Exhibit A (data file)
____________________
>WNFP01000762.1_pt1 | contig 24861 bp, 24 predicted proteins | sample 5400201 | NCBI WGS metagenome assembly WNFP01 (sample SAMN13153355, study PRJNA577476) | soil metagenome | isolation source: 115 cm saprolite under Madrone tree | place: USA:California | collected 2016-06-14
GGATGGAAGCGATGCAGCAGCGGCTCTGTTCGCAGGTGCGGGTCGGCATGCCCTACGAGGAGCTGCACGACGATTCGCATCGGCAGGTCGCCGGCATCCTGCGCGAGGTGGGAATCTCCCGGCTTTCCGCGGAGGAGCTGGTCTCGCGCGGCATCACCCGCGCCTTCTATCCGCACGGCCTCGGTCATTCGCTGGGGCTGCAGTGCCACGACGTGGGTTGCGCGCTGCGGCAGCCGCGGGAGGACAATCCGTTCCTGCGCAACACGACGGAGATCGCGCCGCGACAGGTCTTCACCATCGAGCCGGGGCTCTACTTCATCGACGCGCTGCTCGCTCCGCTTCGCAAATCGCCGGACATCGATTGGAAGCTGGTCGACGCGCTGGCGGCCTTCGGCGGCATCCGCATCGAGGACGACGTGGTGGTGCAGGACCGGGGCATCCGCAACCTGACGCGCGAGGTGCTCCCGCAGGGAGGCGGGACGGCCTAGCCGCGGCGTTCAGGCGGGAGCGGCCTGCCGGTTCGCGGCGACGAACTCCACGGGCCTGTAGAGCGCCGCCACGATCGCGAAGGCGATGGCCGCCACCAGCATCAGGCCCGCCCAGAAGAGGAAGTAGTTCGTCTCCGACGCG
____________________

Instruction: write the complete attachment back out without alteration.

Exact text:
>WNFP01000762.1_pt1 | contig 24861 bp, 24 predicted proteins | sample 5400201 | NCBI WGS metagenome assembly WNFP01 (sample SAMN13153355, study PRJNA577476) | soil metagenome | isolation source: 115 cm saprolite under Madrone tree | place: USA:California | collected 2016-06-14
GGATGGAAGCGATGCAGCAGCGGCTCTGTTCGCAGGTGCGGGTCGGCATGCCCTACGAGGAGCTGCACGACGATTCGCATCGGCAGGTCGCCGGCATCCTGCGCGAGGTGGGAATCTCCCGGCTTTCCGCGGAGGAGCTGGTCTCGCGCGGCATCACCCGCGCCTTCTATCCGCACGGCCTCGGTCATTCGCTGGGGCTGCAGTGCCACGACGTGGGTTGCGCGCTGCGGCAGCCGCGGGAGGACAATCCGTTCCTGCGCAACACGACGGAGATCGCGCCGCGACAGGTCTTCACCATCGAGCCGGGGCTCTACTTCATCGACGCGCTGCTCGCTCCGCTTCGCAAATCGCCGGACATCGATTGGAAGCTGGTCGACGCGCTGGCGGCCTTCGGCGGCATCCGCATCGAGGACGACGTGGTGGTGCAGGACCGGGGCATCCGCAACCTGACGCGCGAGGTGCTCCCGCAGGGAGGCGGGACGGCCTAGCCGCGGCGTTCAGGCGGGAGCGGCCTGCCGGTTCGCGGCGACGAACTCCACGGGCCTGTAGAGCGCCGCCACGATCGCGAAGGCGATGGCCGCCACCAGCATCAGGCCCGCCCAGAAGAGGAAGTAGTTCGTCTCCGACGCG